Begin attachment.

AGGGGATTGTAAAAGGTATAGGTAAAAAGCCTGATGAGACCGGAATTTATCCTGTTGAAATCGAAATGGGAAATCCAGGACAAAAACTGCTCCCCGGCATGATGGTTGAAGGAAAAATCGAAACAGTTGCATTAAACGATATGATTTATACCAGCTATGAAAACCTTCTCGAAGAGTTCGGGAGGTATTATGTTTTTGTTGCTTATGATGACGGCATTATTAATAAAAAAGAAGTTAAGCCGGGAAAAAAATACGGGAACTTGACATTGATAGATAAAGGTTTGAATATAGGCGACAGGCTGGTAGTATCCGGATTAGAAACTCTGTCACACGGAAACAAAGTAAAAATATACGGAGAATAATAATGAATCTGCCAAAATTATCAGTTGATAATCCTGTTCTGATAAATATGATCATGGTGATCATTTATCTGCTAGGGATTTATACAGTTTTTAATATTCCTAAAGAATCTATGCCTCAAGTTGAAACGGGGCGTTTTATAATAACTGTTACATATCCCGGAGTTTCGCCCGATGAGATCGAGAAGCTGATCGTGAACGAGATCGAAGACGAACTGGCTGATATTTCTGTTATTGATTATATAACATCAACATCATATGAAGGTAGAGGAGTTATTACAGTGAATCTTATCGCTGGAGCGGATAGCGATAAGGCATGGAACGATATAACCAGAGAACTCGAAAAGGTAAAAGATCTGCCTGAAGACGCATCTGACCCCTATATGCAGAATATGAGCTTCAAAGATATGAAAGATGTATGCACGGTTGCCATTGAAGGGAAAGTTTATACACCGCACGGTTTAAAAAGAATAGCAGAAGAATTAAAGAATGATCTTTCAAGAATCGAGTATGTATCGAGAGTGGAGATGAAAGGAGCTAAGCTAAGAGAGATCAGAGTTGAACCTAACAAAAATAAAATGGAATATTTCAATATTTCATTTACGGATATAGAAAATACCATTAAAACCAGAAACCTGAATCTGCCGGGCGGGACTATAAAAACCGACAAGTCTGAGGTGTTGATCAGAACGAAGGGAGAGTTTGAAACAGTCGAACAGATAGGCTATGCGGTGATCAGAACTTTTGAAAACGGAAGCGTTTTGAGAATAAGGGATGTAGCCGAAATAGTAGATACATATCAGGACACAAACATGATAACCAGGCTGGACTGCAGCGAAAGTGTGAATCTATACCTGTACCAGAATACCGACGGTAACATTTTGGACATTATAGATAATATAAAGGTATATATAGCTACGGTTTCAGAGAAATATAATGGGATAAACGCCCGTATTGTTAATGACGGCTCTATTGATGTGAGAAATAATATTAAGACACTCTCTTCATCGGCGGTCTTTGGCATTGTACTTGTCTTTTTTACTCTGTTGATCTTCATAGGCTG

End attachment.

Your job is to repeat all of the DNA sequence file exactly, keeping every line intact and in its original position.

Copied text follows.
AGGGGATTGTAAAAGGTATAGGTAAAAAGCCTGATGAGACCGGAATTTATCCTGTTGAAATCGAAATGGGAAATCCAGGACAAAAACTGCTCCCCGGCATGATGGTTGAAGGAAAAATCGAAACAGTTGCATTAAACGATATGATTTATACCAGCTATGAAAACCTTCTCGAAGAGTTCGGGAGGTATTATGTTTTTGTTGCTTATGATGACGGCATTATTAATAAAAAAGAAGTTAAGCCGGGAAAAAAATACGGGAACTTGACATTGATAGATAAAGGTTTGAATATAGGCGACAGGCTGGTAGTATCCGGATTAGAAACTCTGTCACACGGAAACAAAGTAAAAATATACGGAGAATAATAATGAATCTGCCAAAATTATCAGTTGATAATCCTGTTCTGATAAATATGATCATGGTGATCATTTATCTGCTAGGGATTTATACAGTTTTTAATATTCCTAAAGAATCTATGCCTCAAGTTGAAACGGGGCGTTTTATAATAACTGTTACATATCCCGGAGTTTCGCCCGATGAGATCGAGAAGCTGATCGTGAACGAGATCGAAGACGAACTGGCTGATATTTCTGTTATTGATTATATAACATCAACATCATATGAAGGTAGAGGAGTTATTACAGTGAATCTTATCGCTGGAGCGGATAGCGATAAGGCATGGAACGATATAACCAGAGAACTCGAAAAGGTAAAAGATCTGCCTGAAGACGCATCTGACCCCTATATGCAGAATATGAGCTTCAAAGATATGAAAGATGTATGCACGGTTGCCATTGAAGGGAAAGTTTATACACCGCACGGTTTAAAAAGAATAGCAGAAGAATTAAAGAATGATCTTTCAAGAATCGAGTATGTATCGAGAGTGGAGATGAAAGGAGCTAAGCTAAGAGAGATCAGAGTTGAACCTAACAAAAATAAAATGGAATATTTCAATATTTCATTTACGGATATAGAAAATACCATTAAAACCAGAAACCTGAATCTGCCGGGCGGGACTATAAAAACCGACAAGTCTGAGGTGTTGATCAGAACGAAGGGAGAGTTTGAAACAGTCGAACAGATAGGCTATGCGGTGATCAGAACTTTTGAAAACGGAAGCGTTTTGAGAATAAGGGATGTAGCCGAAATAGTAGATACATATCAGGACACAAACATGATAACCAGGCTGGACTGCAGCGAAAGTGTGAATCTATACCTGTACCAGAATACCGACGGTAACATTTTGGACATTATAGATAATATAAAGGTATATATAGCTACGGTTTCAGAGAAATATAATGGGATAAACGCCCGTATTGTTAATGACGGCTCTATTGATGTGAGAAATAATATTAAGACACTCTCTTCATCGGCGGTCTTTGGCATTGTACTTGTCTTTTTTACTCTGTTGATCTTCATAGGCTG